In dismissing the preliminary objections, the court relied heavily upon the reasoning and conclusions of the court of common pleas of Fayette County in a case factually similar to the present (Warish v. McGee, 84 D. & C. 356) where it was held that, inasmuch as clause (2) of Pa. R.C.P. 1092(c) vests jurisdiction to compel performance of a public duty in the court of common pleas of the county where the officer, against whom the action is directed, is located, the plaintiff would be without a remedy if the interest on the part of the Secretary of Revenue operates to oust such local jurisdiction. Accordingly, the court held that the only indispensable party defendant to an action of mandamus to compel the performance of a public duty is the officer upon whom the duty sought to be enforced is imposed by law, - in this instance the local recorder of deeds because of the duties imposed on recorders
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generally by the Act of July 18, 1941, P.L. 421, 21 PS § 325.1.
Obviously, the learned court below viewed the proceeding solely as an effort to compel the recorder's performance of his duty in the premises qua recorder of deeds. Such approach to the problem plainly overlooks the significant fact that the defendant, in addition to being the recorder of deeds, is also the agent of the Secretary of Revenue of the Commonwealth for the collection of the State realty transfer tax which must be paid before a deed may be recorded.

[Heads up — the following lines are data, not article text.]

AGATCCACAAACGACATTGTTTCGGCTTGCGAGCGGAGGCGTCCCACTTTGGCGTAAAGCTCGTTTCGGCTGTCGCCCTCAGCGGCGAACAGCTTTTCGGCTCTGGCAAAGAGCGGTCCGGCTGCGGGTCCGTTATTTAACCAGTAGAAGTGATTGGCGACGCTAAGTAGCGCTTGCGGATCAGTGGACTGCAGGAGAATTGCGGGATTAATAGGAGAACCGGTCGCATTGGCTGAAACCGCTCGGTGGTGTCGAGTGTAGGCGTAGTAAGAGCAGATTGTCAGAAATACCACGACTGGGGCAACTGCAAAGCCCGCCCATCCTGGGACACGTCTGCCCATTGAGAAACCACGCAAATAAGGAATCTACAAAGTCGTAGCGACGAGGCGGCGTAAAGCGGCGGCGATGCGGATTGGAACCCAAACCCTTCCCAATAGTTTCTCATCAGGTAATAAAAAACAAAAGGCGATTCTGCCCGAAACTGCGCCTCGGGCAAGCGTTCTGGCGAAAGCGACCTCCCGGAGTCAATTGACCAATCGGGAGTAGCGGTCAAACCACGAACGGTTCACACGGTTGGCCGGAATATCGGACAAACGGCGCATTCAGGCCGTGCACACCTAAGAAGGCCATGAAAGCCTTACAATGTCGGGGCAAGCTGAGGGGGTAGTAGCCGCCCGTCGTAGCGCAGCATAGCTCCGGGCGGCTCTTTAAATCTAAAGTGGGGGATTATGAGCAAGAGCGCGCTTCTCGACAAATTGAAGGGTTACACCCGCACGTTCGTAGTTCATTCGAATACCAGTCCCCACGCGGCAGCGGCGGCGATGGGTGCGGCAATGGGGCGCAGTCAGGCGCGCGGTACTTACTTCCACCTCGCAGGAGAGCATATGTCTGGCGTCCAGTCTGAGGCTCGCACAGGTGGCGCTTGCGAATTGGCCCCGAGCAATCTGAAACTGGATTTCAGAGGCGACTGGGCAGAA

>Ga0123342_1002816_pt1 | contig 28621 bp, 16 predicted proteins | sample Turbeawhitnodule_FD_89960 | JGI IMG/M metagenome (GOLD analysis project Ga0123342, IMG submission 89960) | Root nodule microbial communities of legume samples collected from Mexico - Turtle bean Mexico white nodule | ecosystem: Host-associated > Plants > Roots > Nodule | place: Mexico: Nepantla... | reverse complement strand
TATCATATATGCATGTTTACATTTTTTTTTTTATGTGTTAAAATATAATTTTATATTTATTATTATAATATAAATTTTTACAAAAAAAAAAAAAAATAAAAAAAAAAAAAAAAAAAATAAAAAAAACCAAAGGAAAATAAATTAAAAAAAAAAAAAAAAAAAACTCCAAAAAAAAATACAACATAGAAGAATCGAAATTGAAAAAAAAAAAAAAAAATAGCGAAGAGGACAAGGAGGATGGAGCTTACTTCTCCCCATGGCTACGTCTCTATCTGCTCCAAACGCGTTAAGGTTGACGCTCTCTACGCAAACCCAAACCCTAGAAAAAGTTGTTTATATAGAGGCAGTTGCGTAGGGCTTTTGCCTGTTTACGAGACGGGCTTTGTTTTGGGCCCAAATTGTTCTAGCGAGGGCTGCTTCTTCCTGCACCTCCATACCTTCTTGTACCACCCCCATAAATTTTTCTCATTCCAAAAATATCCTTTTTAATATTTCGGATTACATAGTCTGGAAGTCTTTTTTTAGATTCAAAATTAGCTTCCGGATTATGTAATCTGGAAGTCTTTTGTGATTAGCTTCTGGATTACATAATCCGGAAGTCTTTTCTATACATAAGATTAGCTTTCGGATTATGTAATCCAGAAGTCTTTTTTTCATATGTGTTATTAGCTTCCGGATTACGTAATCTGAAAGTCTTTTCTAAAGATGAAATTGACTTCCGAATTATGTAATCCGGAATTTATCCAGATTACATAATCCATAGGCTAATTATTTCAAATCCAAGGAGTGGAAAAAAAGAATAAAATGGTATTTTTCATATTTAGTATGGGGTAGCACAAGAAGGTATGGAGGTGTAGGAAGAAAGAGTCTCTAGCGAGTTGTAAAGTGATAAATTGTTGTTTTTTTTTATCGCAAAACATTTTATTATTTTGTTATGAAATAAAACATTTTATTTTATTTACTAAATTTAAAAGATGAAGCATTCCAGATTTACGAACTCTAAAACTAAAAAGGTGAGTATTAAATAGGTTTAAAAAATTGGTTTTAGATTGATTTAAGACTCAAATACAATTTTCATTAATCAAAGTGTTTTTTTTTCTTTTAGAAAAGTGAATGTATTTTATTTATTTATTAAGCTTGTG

The Realty Transfer Tax Act of 1951, which imposes the State tax on documents of transfer, including deeds, expressly charges the Department of Revenue with the duty of enforcing the provisions of the Act and, to that end, empowers the department to adopt and promulgate rules and regulations. The department is required to prescribe, prepare and furnish stamps of such denominations and quantities as may be necessary for the payment of the tax imposed by the Act and is further authorized to appoint recorders of deeds as agents in accordance with the provisions of the Fiscal Code of 1929, as amended, for the sale of stamps to be used in paying the tax and to allow a commission to such agents of one per cent of the face value of the stamps. The Act subjects to penal sanctions any recorder of deeds who shall record any document upon which tax is imposed by the Act without the requisite documentary stamps affixed thereto. By section 206 of the Administrative Code of 1929, P.L. 177, as amended, 71 PS § 66, the Secretary of Revenue is constituted the head of the Department of Revenue.
It is not open to question that the recorder of deeds acts as the agent of the Secretary of Revenue for the collection of the State tax on deeds imposed by The